One night a man had a dream. He dreamed that he was walking along the beach with the Lord. Across the sky flashed scenes from his life. For each scene, he noticed two sets of Footprints in the sand, one belonging to him, and the other to the Lord. When the last scene of his life flashed before him, he looked back at the Footprints in the sand. He noticed that many times along the path of his life there was only one set of Footprints. He also noticed that it happened at the very lowest and saddest times of his life. This really bothered him, and he questioned the Lord about "Lord, you said that once I decided to follow you, you'd walk with me all the way. But I have noticed that during the most troublesome times in my life there is only one set of Footprints. I don't understand why, when I needed you most, you would leave me." The Lord replied: "My son, My precious child, I love you and I would never leave you. During your times of trial and suffering, when you have seen only one set of Footprints, it was Then that I carried you."

Monday, December 29, 2008

Child Marriage

Child marriage is a violation of human rights whether it happens to a girl or a boy, but it represents perhaps the most prevalent form of sexual abuse and exploitation of girls. The harmful consequences include separation from family and friends, lack of freedom to interact with peers and participate in community activities, and decreased opportunities for education. Child marriage can also result in bonded labour or enslavement, commercial sexual exploitation and violence against the victims.

Because they cannot abstain from sex or insist on condom use, child brides are often exposed to such serious health risks as premature pregnancy, sexually transmitted infections and, increasingly, HIV/AID S.

Parents may consent to child marriages out of economic necessity. Marriage may be seen as a way to provide male guardianship for their daughters, protect them from sexual assault, avoid pregnancy outside marriage, extend their childbearing years or ensure obedience to the husband’s household.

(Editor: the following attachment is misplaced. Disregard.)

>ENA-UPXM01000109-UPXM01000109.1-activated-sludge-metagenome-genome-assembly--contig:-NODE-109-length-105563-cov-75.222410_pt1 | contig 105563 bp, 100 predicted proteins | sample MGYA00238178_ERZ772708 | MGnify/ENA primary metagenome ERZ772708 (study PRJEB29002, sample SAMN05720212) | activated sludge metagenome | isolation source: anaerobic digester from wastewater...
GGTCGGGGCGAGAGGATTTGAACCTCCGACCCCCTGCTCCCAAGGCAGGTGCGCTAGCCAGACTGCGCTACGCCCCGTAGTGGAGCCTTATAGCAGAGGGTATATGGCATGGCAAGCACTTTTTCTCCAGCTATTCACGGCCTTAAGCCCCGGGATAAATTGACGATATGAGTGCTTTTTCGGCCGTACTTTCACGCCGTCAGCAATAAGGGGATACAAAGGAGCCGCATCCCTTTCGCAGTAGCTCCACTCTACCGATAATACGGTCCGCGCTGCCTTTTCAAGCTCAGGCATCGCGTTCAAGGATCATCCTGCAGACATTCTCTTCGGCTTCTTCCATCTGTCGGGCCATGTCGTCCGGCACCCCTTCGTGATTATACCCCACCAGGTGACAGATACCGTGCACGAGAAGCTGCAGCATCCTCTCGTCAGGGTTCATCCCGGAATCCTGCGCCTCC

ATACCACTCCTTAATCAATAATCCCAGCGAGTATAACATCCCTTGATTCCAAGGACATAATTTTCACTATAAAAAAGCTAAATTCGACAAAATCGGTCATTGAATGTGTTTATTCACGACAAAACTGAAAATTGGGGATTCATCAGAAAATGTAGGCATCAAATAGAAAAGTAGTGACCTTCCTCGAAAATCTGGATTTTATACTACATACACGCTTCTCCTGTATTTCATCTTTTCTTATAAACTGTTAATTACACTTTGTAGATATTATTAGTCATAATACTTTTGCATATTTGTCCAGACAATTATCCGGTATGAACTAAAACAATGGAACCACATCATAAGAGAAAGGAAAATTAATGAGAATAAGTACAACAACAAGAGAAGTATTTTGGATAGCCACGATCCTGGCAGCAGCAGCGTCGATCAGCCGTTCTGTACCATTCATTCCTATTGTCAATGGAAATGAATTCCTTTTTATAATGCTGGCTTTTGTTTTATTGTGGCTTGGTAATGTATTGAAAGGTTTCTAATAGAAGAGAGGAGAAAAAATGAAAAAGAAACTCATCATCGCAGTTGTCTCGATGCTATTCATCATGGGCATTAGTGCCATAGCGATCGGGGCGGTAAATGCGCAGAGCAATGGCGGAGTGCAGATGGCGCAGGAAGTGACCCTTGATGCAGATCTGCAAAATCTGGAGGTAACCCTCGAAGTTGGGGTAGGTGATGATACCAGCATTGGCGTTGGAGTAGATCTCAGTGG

Facts and figures

• Globally, 36 per cent of women aged 20–24 were married or in union before they reached 18 years of age.

• An estimated 14 million adolescents between 15 and 19 give birth each year. Girls in this age group are twice as likely to die during pregnancy or childbirth as women in their twenties.

• Marriage of young girls is most common in sub-Saharan Africa and South Asia. In Niger, 77 per cent of 20- to 24-year-old women were married before the age of 18. In Bangladesh, this rate was 65 per cent.

Tuesday, October 14, 2008



Thousands of women and children are trafficked every day. Within the overall profile of trafficking in South Asia, India is a country of both transit and destination. There is a considerable degree of internal trafficking as well as some trafficking from India to Gulf States and to South East Asia. Sale of children and their movement across the state borders takes place within the country too. In other words, while there is movement of children through procurement and sale from one country to another, with India being both a supplier as well as a “consumer”, there is internal “movement” of children within the country itself - one town to another, one district to another and one state to another. It is undertaken in an organised manner, by organised syndicates or by individuals,